As for “Worth a Try” – I let Aviella do her own thing on it, this was the first version she sent. It was perfect, in every way. It was a coincidence for her to go into a similar direction to what I was looking for on this, and it honestly worked out perfectly.
The new release is kinda opposite of the previous EP. How do you look at their connection? Do you see them as different sides of the same coin, or as a total opposite?
I totally see them as different sides of the same coin. That coin is me, it’s Ray Volpe. There’s the heavy dancefloor anthem side and the emo feelsy side. I’m capable of making many different styles. It’s a dangerous move, I think. A lot of newer developing acts that blow up do so by settling into something familiar to them. They stick to one thing, or one sound, so people can instantly recognize and can fit easier into that demographic/fanbase that they’ve built for themselves. And that’s fantastic, I respect it, but I personally don’t want to be pigeonholed.
I don’t want a ceiling above me. I want to be able to dive into so many different possibilities. I think in doing so, it might take me a bit longer to get to where I want to be, but that’s okay with me because I’ll always be staying true to myself that and making what I feel in the moment. I’m lucky enough to be growing inside of an amazing and accepting community of people that support what I do no matter what the sound may be.
Apart from your own tracks, you’re also known for your remixes. Among others, you had a chance to offer your renditions of songs from Marshmello, The Chainsmokers, and my favorite – Delta Heavy. How do you approach the remix depending on the genre of the original song, and what are you looking for in a song to take a shot on it?
I’m glad you like the Delta Heavy one! I had so much fun with that one. With my remixes, I try to go about it in a “how would I have made this” type of way. Similar to when you see those YouTube videos of songs in styles of other artists. When a friend hits me up to remix a song, or I get approached by a label, I usually just look for catchiness in the music, something that would be fun to work with and that could go off at my shows.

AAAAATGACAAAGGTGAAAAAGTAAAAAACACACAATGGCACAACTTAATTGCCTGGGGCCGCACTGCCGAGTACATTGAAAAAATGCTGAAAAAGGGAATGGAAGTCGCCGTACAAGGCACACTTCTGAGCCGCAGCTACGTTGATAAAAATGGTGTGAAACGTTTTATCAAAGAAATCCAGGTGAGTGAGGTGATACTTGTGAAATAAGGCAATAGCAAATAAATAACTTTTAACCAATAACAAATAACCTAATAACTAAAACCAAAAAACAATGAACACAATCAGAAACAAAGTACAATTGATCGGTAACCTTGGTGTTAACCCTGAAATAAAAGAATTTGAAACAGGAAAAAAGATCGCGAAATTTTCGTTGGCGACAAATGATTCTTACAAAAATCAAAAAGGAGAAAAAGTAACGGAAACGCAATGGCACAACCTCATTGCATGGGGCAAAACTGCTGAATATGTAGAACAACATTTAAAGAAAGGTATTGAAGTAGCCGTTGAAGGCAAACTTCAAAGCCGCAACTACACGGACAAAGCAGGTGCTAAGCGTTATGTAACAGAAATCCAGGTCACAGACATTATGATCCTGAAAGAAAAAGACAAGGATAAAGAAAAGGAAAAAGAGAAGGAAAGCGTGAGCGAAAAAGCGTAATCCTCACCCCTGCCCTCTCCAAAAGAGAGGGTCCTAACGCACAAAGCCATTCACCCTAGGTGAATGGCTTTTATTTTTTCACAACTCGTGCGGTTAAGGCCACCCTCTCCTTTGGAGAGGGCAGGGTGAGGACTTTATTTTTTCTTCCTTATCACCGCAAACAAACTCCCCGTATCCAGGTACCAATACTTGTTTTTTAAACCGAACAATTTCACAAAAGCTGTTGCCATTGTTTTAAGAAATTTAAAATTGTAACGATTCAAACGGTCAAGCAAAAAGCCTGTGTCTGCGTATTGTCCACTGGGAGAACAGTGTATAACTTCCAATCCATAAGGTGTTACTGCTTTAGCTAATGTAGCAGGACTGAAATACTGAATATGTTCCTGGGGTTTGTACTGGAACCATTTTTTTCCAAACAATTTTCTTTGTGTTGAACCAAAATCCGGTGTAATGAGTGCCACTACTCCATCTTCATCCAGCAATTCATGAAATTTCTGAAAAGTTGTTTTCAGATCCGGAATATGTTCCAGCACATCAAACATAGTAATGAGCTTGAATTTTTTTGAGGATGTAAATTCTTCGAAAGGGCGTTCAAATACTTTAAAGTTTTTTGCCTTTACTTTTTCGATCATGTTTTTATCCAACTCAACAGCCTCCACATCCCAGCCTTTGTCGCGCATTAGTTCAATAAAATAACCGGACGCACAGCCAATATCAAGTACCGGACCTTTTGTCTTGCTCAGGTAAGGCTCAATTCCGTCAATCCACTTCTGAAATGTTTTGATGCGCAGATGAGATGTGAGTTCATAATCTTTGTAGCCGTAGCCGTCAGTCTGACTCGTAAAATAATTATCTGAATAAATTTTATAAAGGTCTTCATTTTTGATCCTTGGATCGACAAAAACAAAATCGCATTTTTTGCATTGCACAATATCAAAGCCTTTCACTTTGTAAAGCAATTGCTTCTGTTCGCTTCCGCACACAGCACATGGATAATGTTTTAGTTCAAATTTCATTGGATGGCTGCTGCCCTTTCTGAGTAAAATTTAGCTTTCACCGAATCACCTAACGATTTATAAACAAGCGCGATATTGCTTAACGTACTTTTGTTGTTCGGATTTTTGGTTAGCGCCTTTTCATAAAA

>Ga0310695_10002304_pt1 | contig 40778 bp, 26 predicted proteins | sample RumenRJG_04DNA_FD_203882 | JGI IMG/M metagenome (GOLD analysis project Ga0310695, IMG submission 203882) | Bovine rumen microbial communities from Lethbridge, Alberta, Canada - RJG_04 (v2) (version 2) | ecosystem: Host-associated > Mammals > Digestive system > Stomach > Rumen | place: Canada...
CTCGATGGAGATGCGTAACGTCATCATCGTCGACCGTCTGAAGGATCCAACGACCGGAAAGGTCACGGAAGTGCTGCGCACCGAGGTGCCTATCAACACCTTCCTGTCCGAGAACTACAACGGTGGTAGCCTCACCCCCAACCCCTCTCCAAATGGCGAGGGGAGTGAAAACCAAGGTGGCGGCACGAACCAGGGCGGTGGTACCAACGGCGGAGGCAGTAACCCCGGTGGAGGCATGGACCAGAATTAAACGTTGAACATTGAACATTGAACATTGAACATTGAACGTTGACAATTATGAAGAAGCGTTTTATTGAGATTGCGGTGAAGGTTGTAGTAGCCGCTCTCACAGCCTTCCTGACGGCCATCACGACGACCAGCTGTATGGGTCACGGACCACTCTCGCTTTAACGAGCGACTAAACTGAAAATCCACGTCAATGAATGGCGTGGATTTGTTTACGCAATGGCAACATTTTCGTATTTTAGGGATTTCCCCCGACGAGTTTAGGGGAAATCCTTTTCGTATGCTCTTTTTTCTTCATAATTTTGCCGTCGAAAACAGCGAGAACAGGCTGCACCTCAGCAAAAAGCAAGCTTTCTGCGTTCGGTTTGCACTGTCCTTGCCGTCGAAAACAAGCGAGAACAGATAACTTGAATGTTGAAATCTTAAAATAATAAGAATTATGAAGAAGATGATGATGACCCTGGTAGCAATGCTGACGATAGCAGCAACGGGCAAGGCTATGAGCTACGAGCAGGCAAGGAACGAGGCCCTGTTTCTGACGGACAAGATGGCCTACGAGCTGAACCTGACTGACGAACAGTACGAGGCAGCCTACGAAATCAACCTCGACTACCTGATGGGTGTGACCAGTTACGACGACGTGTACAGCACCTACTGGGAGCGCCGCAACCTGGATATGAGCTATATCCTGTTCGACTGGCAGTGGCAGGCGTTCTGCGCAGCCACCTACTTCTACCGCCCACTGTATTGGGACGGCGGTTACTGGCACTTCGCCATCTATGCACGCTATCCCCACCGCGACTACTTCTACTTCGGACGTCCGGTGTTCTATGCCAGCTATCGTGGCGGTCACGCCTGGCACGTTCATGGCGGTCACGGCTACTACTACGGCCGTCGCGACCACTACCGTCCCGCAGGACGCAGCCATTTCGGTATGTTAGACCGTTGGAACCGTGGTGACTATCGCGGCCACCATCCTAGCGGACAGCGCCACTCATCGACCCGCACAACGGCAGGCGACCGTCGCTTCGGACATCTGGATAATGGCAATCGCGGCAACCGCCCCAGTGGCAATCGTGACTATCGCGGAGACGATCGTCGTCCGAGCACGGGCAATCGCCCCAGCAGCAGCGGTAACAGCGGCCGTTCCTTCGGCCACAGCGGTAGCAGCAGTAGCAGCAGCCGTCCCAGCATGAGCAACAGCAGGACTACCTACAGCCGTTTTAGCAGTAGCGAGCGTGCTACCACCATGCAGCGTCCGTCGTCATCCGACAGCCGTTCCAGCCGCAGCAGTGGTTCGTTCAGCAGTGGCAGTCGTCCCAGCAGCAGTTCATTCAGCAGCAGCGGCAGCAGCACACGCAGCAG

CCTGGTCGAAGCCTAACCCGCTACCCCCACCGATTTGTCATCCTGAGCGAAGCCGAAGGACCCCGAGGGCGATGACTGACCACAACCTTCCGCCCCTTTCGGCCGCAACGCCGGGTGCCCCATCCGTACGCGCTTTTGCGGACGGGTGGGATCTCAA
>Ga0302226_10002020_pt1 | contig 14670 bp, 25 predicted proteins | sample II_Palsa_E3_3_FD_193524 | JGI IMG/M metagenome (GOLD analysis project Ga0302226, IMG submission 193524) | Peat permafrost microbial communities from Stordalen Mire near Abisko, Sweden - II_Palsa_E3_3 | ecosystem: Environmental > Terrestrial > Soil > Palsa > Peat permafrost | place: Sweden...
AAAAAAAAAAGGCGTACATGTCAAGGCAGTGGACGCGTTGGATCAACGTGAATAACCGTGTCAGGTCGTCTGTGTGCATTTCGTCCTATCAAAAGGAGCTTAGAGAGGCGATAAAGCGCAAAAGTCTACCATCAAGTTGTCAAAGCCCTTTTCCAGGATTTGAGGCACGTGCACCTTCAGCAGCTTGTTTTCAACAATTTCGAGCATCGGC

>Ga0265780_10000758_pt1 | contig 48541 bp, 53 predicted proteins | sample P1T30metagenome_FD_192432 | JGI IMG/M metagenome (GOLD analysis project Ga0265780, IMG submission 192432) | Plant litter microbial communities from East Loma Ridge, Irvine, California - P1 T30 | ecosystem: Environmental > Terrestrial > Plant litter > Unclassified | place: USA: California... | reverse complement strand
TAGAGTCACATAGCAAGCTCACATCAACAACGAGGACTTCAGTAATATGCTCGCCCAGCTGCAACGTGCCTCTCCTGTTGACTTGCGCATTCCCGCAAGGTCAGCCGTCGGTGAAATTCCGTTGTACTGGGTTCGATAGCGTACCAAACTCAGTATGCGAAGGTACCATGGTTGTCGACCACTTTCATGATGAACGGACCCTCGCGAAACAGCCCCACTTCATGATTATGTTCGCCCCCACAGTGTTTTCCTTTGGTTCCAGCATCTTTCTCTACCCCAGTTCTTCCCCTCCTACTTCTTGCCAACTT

I try to just use the acapella from the original stems, and then I’ll recreate the melody or use a MIDI if included, but with my own sounds. From there, I try and flip it in some way to make it heavy, or a super vibey-in-your-feelsesque version like with the Delta Heavy one. The Chainsmokers remix I did of “Sick Boy” is essentially a completely opposite version of the original, going with a much darker/evil vibe than what was displayed in the original. I only ever remix songs I really, really enjoy, though. I should mention that. That’s important to me.
At this very moment, what are your favorite tracks to play in your sets? What would you say it’s your biggest track at the shows?
Oh, this is so difficult. I put a lot of work into my sets so I’d like to say the entire thing is my equal eternal favorite, but I’ll play ball. I love playing any of the classics/throwbacks like “Misery Business” by Paramore or “Take On Me” by A-ha. As for my tunes though, playing “Showtime” to start the night is an incredible feeling and always has an awesome reaction. Then, ending my sets with “Programmed to Love” paired up with the vocals from “Cinema” by Benny Benassi is a no-brainer, such an incredible and emotional time for everyone in the room.
One last – I know there’s no better party than Ray Volpe’s Sad Dubstep Kids on the whole wide world of Facebook. Would you agree?
HELL YEAH, I AGREE – COME HANG OUT AND SEE FOR YOURSELF BROTHER! <3